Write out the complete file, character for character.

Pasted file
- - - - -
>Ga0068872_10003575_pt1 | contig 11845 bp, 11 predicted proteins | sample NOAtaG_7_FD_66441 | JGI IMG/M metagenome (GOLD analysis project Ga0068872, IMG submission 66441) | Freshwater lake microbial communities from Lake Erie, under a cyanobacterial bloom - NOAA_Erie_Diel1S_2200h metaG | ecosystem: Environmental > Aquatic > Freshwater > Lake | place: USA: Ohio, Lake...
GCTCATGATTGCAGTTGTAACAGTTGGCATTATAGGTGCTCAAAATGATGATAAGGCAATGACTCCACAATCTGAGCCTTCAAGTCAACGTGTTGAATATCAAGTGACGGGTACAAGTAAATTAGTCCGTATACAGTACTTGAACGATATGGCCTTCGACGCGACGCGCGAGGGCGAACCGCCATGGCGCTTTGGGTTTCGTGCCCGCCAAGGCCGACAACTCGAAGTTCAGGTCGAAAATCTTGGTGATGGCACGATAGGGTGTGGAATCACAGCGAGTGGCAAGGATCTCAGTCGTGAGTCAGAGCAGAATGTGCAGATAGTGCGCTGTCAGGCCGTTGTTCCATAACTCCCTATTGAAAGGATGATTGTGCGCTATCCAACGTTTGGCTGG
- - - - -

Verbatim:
>Ga0068872_10003575_pt1 | contig 11845 bp, 11 predicted proteins | sample NOAtaG_7_FD_66441 | JGI IMG/M metagenome (GOLD analysis project Ga0068872, IMG submission 66441) | Freshwater lake microbial communities from Lake Erie, under a cyanobacterial bloom - NOAA_Erie_Diel1S_2200h metaG | ecosystem: Environmental > Aquatic > Freshwater > Lake | place: USA: Ohio, Lake...
GCTCATGATTGCAGTTGTAACAGTTGGCATTATAGGTGCTCAAAATGATGATAAGGCAATGACTCCACAATCTGAGCCTTCAAGTCAACGTGTTGAATATCAAGTGACGGGTACAAGTAAATTAGTCCGTATACAGTACTTGAACGATATGGCCTTCGACGCGACGCGCGAGGGCGAACCGCCATGGCGCTTTGGGTTTCGTGCCCGCCAAGGCCGACAACTCGAAGTTCAGGTCGAAAATCTTGGTGATGGCACGATAGGGTGTGGAATCACAGCGAGTGGCAAGGATCTCAGTCGTGAGTCAGAGCAGAATGTGCAGATAGTGCGCTGTCAGGCCGTTGTTCCATAACTCCCTATTGAAAGGATGATTGTGCGCTATCCAACGTTTGGCTGG